Physicians, dentists and vision-care specialists are teaming up to form supergroups as they strive to meet the growing demands for greater value, innovation, and technology while attempting to maintain independence. Law Firm Polsinelli released a white paper addressing the development and examining the movement.
Historically, small-group or solo practices have been the norm for physicians, but the report indicates that such traditional clinician practice models are often unable to capitalize on changing payment systems, so consolidation within a supergroup can provide relief from various pressures such as decreasing fee for service compensation. Other challenges include increasing financial demands on growing practices, advances in innovations and technology, as well as shifts in physician objectives and motivations. Co-author of the report, Bruce Johnson believes that the continued development of supergroups will “be profound in its disruptive impacts on consumers, payors, practitioners and investors alike, and across the American healthcare system overall.”
While many physicians have felt compelled to build employed relationships with hospitals and other health care systems as a solution to these problems, entering such relationships can limit practitioner autonomy. Polsinelli’s report claims that supergroups provide the benefits of consolidation while maintaining a level of independence. As opposed to the more traditional clinical practices, supergroups are poised to succeed in the current environment thanks to the use of electronic health record systems, advancing technology, as well as claim, cost and quality data analysis. The consolidation of multiple practitioners decreases costs and promotes efficiency throughout patient services. Providing a combination of multiple services caters to the high demand for consumer convenience, allowing for all of a patient’s needs to be addressed in one visit.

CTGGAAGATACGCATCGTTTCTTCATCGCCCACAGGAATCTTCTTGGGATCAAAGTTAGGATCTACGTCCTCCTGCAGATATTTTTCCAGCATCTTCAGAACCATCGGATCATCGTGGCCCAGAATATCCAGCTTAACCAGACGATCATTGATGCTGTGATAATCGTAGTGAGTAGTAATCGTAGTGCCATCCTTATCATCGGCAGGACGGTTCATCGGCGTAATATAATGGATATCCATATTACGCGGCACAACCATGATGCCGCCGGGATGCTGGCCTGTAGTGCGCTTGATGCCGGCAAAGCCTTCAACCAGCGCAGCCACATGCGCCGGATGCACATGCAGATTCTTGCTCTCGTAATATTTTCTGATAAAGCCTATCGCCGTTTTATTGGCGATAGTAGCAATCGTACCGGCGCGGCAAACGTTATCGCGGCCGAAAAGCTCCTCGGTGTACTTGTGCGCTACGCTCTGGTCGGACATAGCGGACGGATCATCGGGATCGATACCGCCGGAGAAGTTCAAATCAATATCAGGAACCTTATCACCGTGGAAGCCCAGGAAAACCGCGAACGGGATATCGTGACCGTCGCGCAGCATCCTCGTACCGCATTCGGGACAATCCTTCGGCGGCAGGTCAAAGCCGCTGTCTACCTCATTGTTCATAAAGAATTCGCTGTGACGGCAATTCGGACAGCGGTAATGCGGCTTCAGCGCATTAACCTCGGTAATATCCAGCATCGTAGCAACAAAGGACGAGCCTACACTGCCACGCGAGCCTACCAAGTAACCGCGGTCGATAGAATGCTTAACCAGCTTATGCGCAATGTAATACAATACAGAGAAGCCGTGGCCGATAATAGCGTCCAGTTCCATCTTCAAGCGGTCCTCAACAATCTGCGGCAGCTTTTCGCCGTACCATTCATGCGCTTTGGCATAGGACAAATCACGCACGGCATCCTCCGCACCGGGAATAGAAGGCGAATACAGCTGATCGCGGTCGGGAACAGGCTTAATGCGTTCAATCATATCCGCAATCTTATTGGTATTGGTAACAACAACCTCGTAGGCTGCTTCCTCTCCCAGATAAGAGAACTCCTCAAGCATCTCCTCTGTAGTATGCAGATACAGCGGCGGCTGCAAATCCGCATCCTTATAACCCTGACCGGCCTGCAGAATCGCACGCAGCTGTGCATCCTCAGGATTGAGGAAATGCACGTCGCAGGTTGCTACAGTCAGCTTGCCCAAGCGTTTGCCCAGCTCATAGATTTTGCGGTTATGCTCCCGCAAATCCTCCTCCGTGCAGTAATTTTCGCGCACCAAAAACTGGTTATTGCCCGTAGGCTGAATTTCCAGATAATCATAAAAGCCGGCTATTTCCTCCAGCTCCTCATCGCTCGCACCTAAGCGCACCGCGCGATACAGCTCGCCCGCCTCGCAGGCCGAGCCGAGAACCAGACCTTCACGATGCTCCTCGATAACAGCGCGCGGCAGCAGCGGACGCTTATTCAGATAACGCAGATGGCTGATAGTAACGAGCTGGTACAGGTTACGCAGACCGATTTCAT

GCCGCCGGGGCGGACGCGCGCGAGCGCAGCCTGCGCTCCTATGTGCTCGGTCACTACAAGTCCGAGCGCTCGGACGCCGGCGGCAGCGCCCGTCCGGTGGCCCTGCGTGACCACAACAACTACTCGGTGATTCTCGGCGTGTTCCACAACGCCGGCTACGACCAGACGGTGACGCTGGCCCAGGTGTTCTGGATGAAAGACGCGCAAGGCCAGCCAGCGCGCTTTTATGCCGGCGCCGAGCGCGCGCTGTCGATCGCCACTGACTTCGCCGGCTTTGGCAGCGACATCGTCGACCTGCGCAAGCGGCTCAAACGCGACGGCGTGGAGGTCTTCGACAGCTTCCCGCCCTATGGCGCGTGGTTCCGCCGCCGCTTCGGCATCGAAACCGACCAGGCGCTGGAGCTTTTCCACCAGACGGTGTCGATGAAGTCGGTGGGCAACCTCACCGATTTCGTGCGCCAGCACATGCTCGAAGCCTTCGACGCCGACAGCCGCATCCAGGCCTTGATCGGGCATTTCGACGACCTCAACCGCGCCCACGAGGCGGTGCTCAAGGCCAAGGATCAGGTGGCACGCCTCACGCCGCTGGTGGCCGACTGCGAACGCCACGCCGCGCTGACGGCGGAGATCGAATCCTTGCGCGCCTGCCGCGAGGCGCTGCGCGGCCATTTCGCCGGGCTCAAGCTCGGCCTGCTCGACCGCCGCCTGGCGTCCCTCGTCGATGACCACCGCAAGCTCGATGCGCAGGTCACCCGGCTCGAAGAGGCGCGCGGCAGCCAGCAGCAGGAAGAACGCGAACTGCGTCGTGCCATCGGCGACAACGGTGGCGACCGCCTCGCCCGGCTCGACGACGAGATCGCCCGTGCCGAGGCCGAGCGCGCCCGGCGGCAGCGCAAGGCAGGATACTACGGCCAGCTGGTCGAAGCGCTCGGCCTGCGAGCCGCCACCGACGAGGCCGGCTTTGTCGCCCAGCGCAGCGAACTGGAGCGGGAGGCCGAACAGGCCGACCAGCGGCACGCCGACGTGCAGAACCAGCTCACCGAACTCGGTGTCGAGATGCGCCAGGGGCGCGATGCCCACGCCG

The white paper states that one obstacle for many small-group or solo practice clinicians is the necessity of accessing capital. The report states, “Successful operation of a clinical practice is neither easy nor cheap, and costs and capital demands increase when the practice seeks to grow or access technology and other infrastructure. Many clinicians are unable or unwilling to accomplish this with their own funds.”
Under unified branding, supergroups create a recognizable and trusted name which allows them to more easily seek and attract investment, largely from private equity funds focused on investments in such collaborative healthcare systems. Larger operating systems within supergroups also allow for a more global assumption of risk. Johnson emphasizes the value of this advantage stating, “Now, with these supergroup model practice organizations emerging, we anticipate that increasingly sophisticated supergroup structures that are owned, organized, operated and supported by private equity and other third parties will play an increasingly important role in the health care delivery ecosystem.”
Read the full report here.